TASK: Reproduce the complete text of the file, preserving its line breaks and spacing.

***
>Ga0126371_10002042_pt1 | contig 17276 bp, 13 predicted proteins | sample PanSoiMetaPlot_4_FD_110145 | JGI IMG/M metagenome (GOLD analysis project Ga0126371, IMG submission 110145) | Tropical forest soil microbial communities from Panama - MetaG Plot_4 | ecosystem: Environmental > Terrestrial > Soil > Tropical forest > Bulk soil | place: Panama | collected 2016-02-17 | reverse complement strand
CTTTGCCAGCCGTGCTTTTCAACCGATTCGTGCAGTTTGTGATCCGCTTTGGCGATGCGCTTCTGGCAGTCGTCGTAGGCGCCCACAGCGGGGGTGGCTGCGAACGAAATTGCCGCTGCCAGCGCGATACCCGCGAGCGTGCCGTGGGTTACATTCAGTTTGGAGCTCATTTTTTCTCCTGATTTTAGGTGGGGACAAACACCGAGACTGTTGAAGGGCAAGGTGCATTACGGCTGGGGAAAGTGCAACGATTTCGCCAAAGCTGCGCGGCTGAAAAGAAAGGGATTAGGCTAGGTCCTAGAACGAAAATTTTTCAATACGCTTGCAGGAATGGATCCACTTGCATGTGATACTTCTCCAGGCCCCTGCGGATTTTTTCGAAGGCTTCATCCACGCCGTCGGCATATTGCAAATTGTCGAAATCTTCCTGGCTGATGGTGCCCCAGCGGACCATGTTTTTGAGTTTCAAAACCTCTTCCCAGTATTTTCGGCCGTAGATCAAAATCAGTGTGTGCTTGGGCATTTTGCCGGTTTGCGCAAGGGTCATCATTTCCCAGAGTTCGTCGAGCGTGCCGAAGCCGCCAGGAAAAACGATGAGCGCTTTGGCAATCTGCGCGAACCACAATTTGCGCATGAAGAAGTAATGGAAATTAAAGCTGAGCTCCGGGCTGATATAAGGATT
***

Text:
>Ga0126371_10002042_pt1 | contig 17276 bp, 13 predicted proteins | sample PanSoiMetaPlot_4_FD_110145 | JGI IMG/M metagenome (GOLD analysis project Ga0126371, IMG submission 110145) | Tropical forest soil microbial communities from Panama - MetaG Plot_4 | ecosystem: Environmental > Terrestrial > Soil > Tropical forest > Bulk soil | place: Panama | collected 2016-02-17 | reverse complement strand
CTTTGCCAGCCGTGCTTTTCAACCGATTCGTGCAGTTTGTGATCCGCTTTGGCGATGCGCTTCTGGCAGTCGTCGTAGGCGCCCACAGCGGGGGTGGCTGCGAACGAAATTGCCGCTGCCAGCGCGATACCCGCGAGCGTGCCGTGGGTTACATTCAGTTTGGAGCTCATTTTTTCTCCTGATTTTAGGTGGGGACAAACACCGAGACTGTTGAAGGGCAAGGTGCATTACGGCTGGGGAAAGTGCAACGATTTCGCCAAAGCTGCGCGGCTGAAAAGAAAGGGATTAGGCTAGGTCCTAGAACGAAAATTTTTCAATACGCTTGCAGGAATGGATCCACTTGCATGTGATACTTCTCCAGGCCCCTGCGGATTTTTTCGAAGGCTTCATCCACGCCGTCGGCATATTGCAAATTGTCGAAATCTTCCTGGCTGATGGTGCCCCAGCGGACCATGTTTTTGAGTTTCAAAACCTCTTCCCAGTATTTTCGGCCGTAGATCAAAATCAGTGTGTGCTTGGGCATTTTGCCGGTTTGCGCAAGGGTCATCATTTCCCAGAGTTCGTCGAGCGTGCCGAAGCCGCCAGGAAAAACGATGAGCGCTTTGGCAATCTGCGCGAACCACAATTTGCGCATGAAGAAGTAATGGAAATTAAAGCTGAGCTCCGGGCTGATATAAGGATT